Ferguson mayor James Knowles III said he thought Tuesday night's city council meeting -- which consisted of nearly three straight hours of angry and resentful comments toward himself and the board of aldermen -- went better than he expected. One of the first things that set the crowd off was the ann ... More >>
Last week, the Board of Aldermen's Public Utilities Committee met for four hours on a single agenda item: A pending contract between the St. Louis Water Division and the world's largest water services company, Veolia. Committee chair and 2nd Ward Alderwoman Dionne Flowers kicked off the first of tw ... More >>
When a Lewis Reed press release slamming Mayor Francis Slay arrived in Daily RFT's inbox earlier this week, we had a serious sense of déjà vu -- especially because it was sent out by Glenn Burleigh, Reed's former campaign manager. Reed, president of the St. Louis Board of Aldermen, lost his mayora ... More >>
The St. Louis Board of Aldermen has officially passed a local marijuana reform bill that aims to save police resources and reduce punishments for the most minor possession offenses. "This is a good, practical move for the city of St. Louis to alleviate police and prosecutorial resources on minor d ... More >>
The day is here. Voters will effectively choose the next mayor of the City of St. Louis in today's Democratic primary race, where incumbent Francis Slay, vying for an unprecedented fourth term, will face off against challenger Lewis Reed, president of the Board of Aldermen, and Jimmie Matthews, the ... More >>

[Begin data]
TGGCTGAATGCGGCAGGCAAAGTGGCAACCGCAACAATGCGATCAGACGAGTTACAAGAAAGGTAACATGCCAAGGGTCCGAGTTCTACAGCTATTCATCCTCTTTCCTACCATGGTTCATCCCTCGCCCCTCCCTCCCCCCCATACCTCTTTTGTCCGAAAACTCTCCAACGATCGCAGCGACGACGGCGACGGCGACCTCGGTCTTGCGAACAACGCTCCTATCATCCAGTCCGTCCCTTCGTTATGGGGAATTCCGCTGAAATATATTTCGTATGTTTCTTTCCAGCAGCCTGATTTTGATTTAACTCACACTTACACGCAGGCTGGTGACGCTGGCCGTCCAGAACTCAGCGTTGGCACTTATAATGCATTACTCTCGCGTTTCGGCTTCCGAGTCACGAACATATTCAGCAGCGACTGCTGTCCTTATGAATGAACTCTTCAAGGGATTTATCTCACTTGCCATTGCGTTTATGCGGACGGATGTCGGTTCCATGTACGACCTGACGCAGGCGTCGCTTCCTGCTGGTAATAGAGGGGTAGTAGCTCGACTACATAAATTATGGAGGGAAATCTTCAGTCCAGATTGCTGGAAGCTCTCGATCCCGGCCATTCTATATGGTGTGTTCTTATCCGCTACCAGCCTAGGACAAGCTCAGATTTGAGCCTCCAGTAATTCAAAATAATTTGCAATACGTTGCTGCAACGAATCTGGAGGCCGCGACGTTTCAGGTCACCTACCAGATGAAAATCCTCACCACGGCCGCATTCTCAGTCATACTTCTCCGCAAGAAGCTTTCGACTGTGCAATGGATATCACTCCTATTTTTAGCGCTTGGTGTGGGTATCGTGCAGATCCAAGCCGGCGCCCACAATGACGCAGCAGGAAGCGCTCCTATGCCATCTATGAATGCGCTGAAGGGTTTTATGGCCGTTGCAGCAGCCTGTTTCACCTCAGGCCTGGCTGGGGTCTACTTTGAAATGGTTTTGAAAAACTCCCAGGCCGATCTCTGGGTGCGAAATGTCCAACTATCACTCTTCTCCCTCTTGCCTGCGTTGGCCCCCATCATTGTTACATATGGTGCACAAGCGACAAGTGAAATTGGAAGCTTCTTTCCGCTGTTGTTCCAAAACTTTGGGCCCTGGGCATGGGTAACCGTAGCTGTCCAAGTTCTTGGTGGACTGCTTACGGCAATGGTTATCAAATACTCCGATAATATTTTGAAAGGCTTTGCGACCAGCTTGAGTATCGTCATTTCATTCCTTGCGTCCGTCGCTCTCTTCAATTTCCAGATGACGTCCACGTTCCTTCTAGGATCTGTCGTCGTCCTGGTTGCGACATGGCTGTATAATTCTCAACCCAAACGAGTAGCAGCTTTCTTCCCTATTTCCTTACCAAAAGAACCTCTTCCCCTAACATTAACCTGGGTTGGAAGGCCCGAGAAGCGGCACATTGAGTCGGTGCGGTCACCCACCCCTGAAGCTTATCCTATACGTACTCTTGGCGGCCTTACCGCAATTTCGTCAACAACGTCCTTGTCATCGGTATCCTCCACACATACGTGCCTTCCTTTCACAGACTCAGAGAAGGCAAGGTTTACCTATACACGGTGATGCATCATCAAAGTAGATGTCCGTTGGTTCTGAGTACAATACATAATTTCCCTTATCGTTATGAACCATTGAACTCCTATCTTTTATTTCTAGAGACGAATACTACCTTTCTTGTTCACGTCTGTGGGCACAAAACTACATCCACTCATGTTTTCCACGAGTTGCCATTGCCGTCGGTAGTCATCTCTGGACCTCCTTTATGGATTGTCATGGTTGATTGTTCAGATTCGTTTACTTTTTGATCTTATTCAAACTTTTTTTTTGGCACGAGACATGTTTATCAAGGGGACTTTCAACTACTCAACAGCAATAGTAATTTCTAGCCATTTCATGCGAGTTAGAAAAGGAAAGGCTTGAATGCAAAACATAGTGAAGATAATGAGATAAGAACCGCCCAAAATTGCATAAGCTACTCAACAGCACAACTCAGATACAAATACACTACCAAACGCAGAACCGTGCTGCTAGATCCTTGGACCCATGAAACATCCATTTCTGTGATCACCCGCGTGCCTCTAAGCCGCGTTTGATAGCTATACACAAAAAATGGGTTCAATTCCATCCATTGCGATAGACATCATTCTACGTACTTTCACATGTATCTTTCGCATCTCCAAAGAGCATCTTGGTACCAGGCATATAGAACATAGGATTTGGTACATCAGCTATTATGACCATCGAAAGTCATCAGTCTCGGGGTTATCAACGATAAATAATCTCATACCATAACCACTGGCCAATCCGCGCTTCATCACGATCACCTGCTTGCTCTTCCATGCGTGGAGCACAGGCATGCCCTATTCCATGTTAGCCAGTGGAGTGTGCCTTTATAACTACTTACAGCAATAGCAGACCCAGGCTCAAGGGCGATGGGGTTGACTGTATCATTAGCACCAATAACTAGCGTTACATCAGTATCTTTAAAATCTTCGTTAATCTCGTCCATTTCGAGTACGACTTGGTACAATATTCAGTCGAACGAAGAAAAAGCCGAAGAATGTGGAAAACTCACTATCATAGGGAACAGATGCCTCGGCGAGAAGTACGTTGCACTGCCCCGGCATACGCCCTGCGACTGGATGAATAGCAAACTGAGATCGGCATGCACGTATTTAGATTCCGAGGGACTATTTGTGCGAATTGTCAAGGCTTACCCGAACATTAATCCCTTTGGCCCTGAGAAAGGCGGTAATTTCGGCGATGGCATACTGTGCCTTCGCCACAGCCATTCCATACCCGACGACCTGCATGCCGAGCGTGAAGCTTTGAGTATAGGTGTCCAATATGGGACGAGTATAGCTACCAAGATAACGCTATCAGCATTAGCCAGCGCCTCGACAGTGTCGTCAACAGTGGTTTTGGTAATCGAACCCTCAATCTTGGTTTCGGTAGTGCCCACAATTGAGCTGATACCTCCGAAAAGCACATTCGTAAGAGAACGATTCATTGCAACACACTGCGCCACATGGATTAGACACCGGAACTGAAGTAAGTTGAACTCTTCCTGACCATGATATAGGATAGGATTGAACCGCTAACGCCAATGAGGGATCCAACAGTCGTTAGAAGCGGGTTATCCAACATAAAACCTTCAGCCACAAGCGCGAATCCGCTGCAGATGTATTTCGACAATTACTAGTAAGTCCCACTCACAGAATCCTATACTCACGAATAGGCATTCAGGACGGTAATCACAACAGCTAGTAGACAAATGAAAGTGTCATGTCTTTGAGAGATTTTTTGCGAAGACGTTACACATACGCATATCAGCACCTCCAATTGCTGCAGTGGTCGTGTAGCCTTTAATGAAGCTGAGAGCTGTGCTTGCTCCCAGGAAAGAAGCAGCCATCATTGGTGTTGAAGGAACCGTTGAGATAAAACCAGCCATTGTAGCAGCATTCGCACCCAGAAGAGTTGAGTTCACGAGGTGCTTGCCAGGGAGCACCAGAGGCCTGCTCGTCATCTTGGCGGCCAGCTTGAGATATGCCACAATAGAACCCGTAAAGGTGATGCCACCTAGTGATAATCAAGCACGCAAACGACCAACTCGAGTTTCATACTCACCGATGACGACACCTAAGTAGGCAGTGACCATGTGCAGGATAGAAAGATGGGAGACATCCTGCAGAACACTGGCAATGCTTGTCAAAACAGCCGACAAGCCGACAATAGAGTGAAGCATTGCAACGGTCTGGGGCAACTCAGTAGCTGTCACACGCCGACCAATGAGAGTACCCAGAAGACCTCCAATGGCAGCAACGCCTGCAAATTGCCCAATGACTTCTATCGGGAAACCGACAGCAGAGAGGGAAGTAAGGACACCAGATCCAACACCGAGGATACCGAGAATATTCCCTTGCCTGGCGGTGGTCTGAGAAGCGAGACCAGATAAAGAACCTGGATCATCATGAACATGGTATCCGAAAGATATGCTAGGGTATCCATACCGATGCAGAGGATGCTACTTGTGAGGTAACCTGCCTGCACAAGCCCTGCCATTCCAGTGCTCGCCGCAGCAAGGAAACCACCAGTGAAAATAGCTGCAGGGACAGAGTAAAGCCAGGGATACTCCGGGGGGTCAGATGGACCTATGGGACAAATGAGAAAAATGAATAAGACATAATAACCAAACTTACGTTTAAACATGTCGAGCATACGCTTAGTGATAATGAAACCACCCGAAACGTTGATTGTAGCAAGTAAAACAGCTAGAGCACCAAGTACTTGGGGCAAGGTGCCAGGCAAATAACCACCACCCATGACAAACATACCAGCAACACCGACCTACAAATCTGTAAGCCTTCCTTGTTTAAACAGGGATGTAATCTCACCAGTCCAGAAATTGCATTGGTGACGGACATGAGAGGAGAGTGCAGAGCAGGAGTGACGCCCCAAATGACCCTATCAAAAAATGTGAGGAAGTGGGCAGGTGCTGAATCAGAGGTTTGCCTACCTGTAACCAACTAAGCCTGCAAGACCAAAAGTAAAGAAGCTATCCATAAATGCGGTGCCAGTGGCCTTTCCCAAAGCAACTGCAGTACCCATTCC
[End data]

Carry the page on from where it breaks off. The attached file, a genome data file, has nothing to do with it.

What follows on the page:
"Mayor's Senior Staffers Lie to the Public in Attempt to Cover Up Scandal." So says the latest header on a press release from the campaign of Lewis Reed, the Board of Aldermen President hoping to unseat longtime St. Louis Mayor Francis Slay. And with it comes the sense that the mayor's race has pe ... More >>
See also: St. Louis' Red Light Camera Ordinance Declared VoidSecond St. Louis Judge Rules Against CamerasMotorist Sue City Over Cameras Six months after a judge officially declared the city's red-light camera ordinance void, St. Louis officials and the city's third-party camera vendor, American Tr ... More >>
The average person may not see huge differences between the old University City logo and the new one. But they don't see what Council member Paulette Carr sees: Procedural noncompliance! The concerns she raised resulted in a rejection of the slightly rejiggered logo at this week's city council meet ... More >>
Alderman Phyllis Young is reportedly planning to propose that the St. Louis City Board of Aldermen contract from 28 members down to a svelte 12, citing the need for a more streamlined, efficient city government. If the proposal passes -- which would require the citizens to vote on it -- no changes w ... More >>